And then came this...

Is Kielbasa really Bavarian?

Oh dear...There are some many things wrong with this, I don't even know where to begin...

Leavenworth is actually a nice little tourist town that we have visited many times due to its perfect location in the middle of the Cascade Mountain Range. We did a lot of this near there:

And just a little outside of Leavenworth was a perfect location for this:


Saturday, January 8, 2011

I am officially old...

I love DJ spin master at 2:37

Friday, January 7, 2011

Traveling with Children

I see you. I see you cringing as I board the plane with...children.

Baby Bird on his first International plane ride

Should you travel with children?

The Scientist and I had been planning on living abroad for some time. When son #1 made an appearance, we briefly thought that having a child and trying to live abroad was a mistake.

Thankfully, that thought only lasted a second.

Baby Bird on his arrival in Berlin - what a trooper!

Since that time (2 1/2 years now!) we have traveled to many places in the US, Italy, the Czech Republic, the UK, Germany, Belgium and France. Although none of these vacations were spent like our travels before, such as spending time leisurely drinking wine till the wee hours of the morning eleven o'clock, we relish this time as a family.

The Scientist and Baby Bird at the Eiffel Tower

Which is why I was dismayed to read a post entitled "Traveling with Terrible Children." (originally found on Have Baby Will Travel Blog). Corinne covers a lot of what I already wanted to say but I wanted to add some other thoughts.
Runied Monastary in Belgium

In his article, Matt said:

If you’re traveling with kids like it or not, you are going to be held to a different standard. People will look at you and judge your parenting skills based on only a few moments of interactions. That’s why, as the brand ambassador for parents everywhere, you not only have to parent, you have to do it well.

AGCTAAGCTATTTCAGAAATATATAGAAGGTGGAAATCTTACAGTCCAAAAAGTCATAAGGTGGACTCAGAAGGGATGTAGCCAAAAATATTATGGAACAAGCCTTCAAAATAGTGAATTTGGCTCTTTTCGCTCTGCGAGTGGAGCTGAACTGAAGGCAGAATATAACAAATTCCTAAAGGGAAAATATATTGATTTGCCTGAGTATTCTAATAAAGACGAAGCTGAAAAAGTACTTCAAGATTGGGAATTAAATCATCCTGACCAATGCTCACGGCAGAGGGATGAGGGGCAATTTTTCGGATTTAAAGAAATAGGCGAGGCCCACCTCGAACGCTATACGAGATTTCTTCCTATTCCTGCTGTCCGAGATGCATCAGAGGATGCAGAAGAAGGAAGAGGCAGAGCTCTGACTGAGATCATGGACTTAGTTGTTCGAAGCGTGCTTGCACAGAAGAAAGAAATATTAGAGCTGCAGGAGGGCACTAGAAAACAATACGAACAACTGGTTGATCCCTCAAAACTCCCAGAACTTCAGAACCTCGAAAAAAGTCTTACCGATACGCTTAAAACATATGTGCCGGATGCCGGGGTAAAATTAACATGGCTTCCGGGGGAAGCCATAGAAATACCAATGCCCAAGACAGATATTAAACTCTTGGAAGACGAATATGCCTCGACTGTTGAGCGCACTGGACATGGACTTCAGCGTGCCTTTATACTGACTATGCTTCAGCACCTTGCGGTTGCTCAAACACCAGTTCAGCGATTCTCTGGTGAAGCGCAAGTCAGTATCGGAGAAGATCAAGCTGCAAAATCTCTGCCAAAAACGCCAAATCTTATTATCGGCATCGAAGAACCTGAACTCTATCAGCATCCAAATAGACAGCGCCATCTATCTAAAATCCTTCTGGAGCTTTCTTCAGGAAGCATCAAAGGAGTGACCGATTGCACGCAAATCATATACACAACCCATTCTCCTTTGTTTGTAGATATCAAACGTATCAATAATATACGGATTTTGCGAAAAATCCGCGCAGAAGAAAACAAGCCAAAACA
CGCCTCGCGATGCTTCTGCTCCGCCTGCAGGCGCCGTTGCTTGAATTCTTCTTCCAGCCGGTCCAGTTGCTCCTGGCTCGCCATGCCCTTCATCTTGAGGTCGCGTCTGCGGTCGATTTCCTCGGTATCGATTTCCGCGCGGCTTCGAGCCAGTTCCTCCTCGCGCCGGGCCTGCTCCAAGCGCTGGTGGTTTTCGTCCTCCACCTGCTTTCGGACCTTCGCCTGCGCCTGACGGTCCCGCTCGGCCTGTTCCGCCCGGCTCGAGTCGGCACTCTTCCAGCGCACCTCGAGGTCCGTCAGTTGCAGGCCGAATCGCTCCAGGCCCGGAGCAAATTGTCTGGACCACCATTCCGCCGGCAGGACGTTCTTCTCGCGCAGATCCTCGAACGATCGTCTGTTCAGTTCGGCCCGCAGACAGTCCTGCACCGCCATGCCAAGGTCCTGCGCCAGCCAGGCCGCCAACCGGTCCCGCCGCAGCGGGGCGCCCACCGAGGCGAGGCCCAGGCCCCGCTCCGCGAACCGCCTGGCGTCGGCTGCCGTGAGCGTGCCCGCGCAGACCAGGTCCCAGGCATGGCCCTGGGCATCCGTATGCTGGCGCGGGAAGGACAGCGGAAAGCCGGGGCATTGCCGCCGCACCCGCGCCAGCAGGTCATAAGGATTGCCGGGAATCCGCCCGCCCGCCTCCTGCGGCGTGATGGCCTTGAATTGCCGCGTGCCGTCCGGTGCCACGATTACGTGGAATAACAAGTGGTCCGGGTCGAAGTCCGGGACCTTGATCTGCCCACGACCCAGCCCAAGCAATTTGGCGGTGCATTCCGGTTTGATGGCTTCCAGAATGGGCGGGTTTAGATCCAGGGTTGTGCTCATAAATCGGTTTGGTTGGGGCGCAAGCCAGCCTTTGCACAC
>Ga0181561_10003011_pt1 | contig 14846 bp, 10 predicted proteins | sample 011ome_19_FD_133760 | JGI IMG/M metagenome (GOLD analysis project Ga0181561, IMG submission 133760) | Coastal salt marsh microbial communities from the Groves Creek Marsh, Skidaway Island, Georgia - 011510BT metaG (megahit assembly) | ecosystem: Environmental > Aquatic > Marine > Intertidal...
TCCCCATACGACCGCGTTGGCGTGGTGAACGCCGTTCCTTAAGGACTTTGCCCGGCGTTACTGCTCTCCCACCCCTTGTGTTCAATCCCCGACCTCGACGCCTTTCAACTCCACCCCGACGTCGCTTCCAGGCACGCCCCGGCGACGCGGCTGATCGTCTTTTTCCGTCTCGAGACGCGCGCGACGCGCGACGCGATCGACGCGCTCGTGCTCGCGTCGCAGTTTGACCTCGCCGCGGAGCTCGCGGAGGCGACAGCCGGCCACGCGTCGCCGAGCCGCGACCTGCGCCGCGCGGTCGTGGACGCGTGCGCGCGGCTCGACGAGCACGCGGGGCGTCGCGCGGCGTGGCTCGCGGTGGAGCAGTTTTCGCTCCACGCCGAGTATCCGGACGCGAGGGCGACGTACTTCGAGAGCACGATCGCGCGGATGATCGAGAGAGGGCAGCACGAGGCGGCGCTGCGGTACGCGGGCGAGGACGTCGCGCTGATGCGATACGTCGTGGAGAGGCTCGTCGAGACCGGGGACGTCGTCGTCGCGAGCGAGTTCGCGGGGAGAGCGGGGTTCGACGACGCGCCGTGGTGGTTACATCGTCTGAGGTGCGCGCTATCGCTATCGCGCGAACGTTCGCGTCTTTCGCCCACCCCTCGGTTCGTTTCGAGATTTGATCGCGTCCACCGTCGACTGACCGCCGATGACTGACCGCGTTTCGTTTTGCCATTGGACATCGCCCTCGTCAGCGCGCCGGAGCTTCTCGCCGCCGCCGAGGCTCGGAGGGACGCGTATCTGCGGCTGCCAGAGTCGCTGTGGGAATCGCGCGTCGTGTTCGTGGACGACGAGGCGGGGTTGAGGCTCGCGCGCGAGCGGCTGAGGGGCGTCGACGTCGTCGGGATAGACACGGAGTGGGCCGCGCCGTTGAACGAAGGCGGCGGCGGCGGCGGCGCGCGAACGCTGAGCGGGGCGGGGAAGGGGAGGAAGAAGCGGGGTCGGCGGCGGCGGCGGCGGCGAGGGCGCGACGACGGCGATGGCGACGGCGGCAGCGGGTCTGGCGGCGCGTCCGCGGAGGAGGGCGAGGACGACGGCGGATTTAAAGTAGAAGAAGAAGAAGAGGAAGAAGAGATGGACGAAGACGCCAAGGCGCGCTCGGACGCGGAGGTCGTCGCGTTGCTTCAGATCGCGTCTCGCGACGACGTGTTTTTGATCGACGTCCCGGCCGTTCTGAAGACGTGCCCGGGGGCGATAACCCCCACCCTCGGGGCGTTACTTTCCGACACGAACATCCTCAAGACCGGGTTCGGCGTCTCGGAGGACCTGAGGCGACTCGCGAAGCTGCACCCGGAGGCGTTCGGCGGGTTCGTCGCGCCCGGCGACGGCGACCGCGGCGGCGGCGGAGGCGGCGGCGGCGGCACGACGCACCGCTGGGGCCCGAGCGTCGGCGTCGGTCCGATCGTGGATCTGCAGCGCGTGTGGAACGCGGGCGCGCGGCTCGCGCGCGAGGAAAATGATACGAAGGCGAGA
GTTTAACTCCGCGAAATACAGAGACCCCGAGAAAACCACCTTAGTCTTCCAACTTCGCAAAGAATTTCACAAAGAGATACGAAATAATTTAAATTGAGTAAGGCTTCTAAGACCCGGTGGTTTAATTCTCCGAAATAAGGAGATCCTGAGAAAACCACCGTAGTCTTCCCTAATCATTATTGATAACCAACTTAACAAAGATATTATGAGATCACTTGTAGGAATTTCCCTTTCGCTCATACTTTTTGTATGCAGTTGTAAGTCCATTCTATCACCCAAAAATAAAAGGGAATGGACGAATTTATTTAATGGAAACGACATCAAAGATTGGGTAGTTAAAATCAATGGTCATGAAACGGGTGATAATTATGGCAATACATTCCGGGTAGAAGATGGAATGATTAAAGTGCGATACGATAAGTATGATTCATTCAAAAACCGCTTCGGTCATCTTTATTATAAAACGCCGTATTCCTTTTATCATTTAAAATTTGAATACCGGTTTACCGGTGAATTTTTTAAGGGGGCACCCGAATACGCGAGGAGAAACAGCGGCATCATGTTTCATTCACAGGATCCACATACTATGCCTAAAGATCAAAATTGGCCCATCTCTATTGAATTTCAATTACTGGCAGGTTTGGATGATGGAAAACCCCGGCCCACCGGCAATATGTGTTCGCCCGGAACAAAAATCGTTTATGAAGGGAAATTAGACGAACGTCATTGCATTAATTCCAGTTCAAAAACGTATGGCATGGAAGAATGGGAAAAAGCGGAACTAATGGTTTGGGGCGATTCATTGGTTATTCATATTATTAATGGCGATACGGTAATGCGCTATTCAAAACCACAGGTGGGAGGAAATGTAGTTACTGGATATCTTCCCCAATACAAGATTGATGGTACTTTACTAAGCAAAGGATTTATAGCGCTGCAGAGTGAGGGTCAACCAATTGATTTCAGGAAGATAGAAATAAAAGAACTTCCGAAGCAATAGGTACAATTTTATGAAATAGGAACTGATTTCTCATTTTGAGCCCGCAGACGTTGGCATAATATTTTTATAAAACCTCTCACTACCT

Traveling with children is hard enough without the added stress of knowing you are responsible for every other parent and child on Earth!

I would ask those of you who heave great heavy sighs when children board the plane to rethink your attitude. Don't we want children to be exposed to new and unique situations? Don't we want more people around who have been out of their comfort zone? Don't we want to raise children who are well-rounded and not afraid of others who are different?

Perhaps travel cannot prevent bigotry, but by demonstrating that all people cry, laugh, eat, worry, and die, it can introduce the idea that if we try and understand each other, we may even become friends. -Maya Angelo

Baby Bird Munich 2009

And what better time to start this when they are young and the world is their oyster?

Tell me and I forget. Show me and I remember. Involve me and I understand. – Chinese Saying
The Scientist and Baby Bird in Sardinia

So to anyone out there who has had their sleep interrupted for a couple of hours by a baby crying on an airplane...Take note... that the future leaders of this world all had to start somewhere.
Stonehenge England 2009

With the arrival of #2, we have already been on 2 trips. We can't wait to do more...

baby Igel, Baby Bird and I in Hamburg October 2010

My point is that travel with kids is tough, and, sure, it may bug the childless among us. But travel enriches all who partake, and only more so for children who are lucky enough to experience the wonderful world around us.